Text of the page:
The 1899 Nationality Act adopted the principle of jus sanguinis, meaning that the nationality of children was determined by that of their parents—not by where they were born (jus soli). Here I would like to refer to the cases of Japanese emigrants to Brazil and their offspring, a group on which I have done research. Starting in 1908, many Japanese migrated to Brazil in groups and together established colônias (colonies), which they referred to as “Japanese communities”—not “Japanese-Brazilian communities.”   Under the 1899 law, their children born in Brazil were also Japanese citizens. (Actually this jus sanguinis provision applied only to children whose fathers were Japanese. As noted above, Japanese women who married foreigners took their husband’s nationality, so their children did not have Japanese citizenship.)

This late-nineteenth-century legislation remained in effect until after the end of World War II. But in 1950 it was replaced with the current Nationality Act, which modified the application of the jus sanguinis provision. Under the 1950 legislation, children born to Japanese fathers outside of Japan acquired Japanese citizenship not automatically by birth but only through the submission of specified documents to the relevant Japanese authorities, such as a local consular official. And in 1985, when Japan ratified the Convention on the Elimination of All Forms of Discrimination Against Women, it also became possible for Japanese women in international marriages to pass their nationality on to their children, a right that had previously been limited to men. So the rules governing who is a Japanese citizen have been modified over the course of the years.

Japan’s rejection of dual citizenship is not based on nationalism. It was intended to avoid the sort of splits within families that had occurred in Europe, as I noted above. The idea was that it was best for those concerned to belong to a single country. This led to the adoption of the “one family, one nationality” principle. The rejection of dual citizenship was thus motivated by humanitarian concerns. And we should also keep in mind that it was grounded in the international situation at the time the 1899 law was adopted.

Emigrants Who Had to Relinquish Their Japanese Citizenship

In practice, however, the ban on dual nationality ended up constantly causing problems for emigrants from Japan. These emerged when emigrants who had been employed as laborers in their new countries became ready to move on to a new stage. After working for a number of years and accumulating some savings, an emigrant might want to become the owner of a farm or business. This is where citizenship often became an issue, both in the United States and in South American countries like Brazil and Peru. Many emigrants needed to naturalize so as to advance their status, but doing so meant giving up their Japanese citizenship.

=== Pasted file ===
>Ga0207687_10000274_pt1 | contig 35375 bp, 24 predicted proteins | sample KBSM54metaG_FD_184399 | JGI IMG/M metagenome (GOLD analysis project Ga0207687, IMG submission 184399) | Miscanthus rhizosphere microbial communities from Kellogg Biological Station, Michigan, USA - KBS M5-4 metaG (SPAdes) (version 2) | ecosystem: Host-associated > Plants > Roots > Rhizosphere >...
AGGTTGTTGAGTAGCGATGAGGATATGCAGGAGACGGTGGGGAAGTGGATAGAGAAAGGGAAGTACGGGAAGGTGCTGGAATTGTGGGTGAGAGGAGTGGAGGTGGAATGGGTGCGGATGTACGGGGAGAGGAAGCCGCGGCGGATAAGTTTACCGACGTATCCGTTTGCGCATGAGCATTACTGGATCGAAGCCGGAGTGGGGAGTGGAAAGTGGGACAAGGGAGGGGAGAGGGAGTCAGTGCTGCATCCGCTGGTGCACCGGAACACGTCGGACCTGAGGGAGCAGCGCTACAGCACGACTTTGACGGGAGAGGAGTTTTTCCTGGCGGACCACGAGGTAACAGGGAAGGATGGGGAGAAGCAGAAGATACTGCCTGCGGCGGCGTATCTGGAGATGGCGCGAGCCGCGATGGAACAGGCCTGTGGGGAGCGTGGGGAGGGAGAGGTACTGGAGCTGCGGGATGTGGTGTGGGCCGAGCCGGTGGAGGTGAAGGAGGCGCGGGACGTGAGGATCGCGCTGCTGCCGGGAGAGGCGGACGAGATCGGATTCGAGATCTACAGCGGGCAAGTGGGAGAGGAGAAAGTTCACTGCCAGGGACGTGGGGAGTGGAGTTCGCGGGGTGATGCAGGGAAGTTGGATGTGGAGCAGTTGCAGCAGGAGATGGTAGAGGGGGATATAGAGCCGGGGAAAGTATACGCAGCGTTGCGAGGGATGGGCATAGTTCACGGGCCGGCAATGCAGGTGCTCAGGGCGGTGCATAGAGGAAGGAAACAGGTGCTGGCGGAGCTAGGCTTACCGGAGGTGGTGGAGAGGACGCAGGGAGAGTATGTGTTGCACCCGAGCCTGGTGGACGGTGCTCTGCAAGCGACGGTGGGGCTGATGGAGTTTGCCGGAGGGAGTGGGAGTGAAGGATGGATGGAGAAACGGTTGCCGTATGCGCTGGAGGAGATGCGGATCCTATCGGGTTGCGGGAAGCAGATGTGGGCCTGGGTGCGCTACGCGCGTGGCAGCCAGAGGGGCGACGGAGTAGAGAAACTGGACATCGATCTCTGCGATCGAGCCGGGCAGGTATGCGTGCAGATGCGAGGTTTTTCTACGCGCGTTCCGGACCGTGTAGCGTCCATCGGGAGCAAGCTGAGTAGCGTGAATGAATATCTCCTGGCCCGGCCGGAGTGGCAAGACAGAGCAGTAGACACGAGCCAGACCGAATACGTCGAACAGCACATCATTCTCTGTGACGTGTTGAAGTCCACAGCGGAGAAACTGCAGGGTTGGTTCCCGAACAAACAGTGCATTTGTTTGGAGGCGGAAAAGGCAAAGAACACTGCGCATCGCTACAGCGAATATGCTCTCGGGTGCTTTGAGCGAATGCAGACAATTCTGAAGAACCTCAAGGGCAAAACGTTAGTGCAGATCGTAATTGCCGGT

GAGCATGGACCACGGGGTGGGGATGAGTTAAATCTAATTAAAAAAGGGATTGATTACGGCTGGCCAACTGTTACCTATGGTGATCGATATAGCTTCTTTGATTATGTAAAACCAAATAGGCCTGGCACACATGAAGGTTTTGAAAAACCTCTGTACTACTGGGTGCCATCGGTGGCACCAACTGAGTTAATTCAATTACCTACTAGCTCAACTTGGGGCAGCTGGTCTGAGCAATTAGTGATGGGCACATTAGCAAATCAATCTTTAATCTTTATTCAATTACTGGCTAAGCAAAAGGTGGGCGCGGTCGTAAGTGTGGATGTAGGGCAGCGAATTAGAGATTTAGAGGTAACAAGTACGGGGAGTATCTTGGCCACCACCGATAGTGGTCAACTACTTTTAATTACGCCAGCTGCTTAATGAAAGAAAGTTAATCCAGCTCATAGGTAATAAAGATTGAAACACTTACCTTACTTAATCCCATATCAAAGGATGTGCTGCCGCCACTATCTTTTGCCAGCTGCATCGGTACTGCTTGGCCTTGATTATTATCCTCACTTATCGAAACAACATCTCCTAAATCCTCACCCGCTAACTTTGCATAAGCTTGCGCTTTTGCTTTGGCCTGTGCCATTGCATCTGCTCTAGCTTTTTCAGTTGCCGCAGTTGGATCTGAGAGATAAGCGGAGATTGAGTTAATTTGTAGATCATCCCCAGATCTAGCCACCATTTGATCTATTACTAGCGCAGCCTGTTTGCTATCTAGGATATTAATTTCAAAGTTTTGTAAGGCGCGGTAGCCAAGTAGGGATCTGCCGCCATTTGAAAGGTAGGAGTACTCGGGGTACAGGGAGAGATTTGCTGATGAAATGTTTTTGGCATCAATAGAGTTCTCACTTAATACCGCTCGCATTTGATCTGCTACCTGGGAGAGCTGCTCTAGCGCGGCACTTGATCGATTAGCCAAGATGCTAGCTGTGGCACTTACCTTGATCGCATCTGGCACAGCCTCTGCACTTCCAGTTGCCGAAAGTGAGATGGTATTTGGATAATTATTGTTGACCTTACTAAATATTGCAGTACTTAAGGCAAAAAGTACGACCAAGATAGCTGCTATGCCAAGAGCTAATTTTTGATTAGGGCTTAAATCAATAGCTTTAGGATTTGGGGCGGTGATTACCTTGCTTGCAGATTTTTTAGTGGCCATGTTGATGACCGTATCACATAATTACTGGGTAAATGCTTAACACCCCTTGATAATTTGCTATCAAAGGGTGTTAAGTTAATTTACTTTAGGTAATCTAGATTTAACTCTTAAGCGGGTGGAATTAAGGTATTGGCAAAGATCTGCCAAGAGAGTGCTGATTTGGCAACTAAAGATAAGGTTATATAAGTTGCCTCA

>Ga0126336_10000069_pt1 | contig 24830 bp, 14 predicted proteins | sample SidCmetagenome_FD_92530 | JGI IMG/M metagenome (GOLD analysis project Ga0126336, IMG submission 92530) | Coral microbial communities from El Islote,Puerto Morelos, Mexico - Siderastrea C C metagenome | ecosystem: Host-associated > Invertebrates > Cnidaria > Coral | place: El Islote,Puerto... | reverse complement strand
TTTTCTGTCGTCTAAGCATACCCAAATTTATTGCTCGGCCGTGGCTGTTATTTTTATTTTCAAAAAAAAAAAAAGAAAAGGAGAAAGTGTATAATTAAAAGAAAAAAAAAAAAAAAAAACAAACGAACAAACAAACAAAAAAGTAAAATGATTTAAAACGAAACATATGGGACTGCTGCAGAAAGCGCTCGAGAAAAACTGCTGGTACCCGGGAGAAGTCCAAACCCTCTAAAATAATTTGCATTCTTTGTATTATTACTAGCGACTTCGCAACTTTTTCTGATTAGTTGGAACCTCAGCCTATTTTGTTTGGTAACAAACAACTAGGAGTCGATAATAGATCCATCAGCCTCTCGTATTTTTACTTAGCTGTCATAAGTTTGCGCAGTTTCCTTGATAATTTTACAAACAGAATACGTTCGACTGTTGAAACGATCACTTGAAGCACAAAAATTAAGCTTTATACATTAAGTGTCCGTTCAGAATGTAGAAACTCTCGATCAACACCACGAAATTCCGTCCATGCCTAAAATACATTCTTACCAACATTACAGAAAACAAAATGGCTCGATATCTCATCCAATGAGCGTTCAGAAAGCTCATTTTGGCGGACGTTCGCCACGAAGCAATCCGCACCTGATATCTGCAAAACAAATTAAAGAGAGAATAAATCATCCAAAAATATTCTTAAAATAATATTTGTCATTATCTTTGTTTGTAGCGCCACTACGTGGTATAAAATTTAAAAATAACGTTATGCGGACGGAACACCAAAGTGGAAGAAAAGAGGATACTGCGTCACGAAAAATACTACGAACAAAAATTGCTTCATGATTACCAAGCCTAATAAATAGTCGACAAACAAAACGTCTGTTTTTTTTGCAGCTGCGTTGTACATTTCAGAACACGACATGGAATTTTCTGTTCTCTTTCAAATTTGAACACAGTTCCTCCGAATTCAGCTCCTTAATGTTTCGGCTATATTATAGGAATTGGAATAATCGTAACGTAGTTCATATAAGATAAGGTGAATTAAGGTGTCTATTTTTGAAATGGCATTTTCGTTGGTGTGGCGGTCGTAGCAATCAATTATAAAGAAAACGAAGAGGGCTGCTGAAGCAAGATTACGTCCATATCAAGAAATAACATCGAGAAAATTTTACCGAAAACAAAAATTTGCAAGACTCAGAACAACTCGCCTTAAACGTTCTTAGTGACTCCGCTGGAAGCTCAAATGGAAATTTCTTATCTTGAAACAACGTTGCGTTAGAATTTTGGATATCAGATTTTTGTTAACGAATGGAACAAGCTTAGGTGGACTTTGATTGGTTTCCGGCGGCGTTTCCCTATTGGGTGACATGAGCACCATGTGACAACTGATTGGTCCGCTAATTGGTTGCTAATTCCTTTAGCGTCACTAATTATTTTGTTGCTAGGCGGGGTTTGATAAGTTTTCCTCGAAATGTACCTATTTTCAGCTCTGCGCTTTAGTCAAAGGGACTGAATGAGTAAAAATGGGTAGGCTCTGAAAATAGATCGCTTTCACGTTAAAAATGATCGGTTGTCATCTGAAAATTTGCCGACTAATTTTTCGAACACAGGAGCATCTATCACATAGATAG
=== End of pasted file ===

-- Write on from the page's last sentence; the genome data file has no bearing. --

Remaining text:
After World War II, additional Japanese emigrated to Latin America, and in many cases they had to naturalize in order to hold ownership of their farmland or to assume posts of a certain status in companies or agricultural cooperatives. Over the past two decades I have been hearing stories from emigrants to Brazil who explain that they gave up their Japanese citizenship not because they wanted to but because they had to in order to hold on to their assets, and who say that even now they would like to be recognized as Japanese citizens.

Foreigners living in Japan sometimes run into the same need to change their nationality for professional reasons. For example, the Mining Act prohibits foreigners from owning mines, and foreigners cannot become civil servants. And until just a few years ago, foreign wives of Japanese diplomats were required to naturalize in order to accompany their husbands on overseas postings.

  • [2018.05.14]

Professor of sociology, Tokyo Metropolitan University, specializing in migrant studies. Born in 1966. Completed doctoral program studies in sociology at Hitotsubashi University. His published works include Ekkyō suru koyō shisutemu to gaikokujin rōdōsha (trans. Migrant Workers in Contemporary Japan), Kokuseki no kyōkai o kangaeru (Considering the Borders of Nationality), and “Gaikokujin no jinken” no shakaigaku (The Sociology of Foreigners’ Human Rights).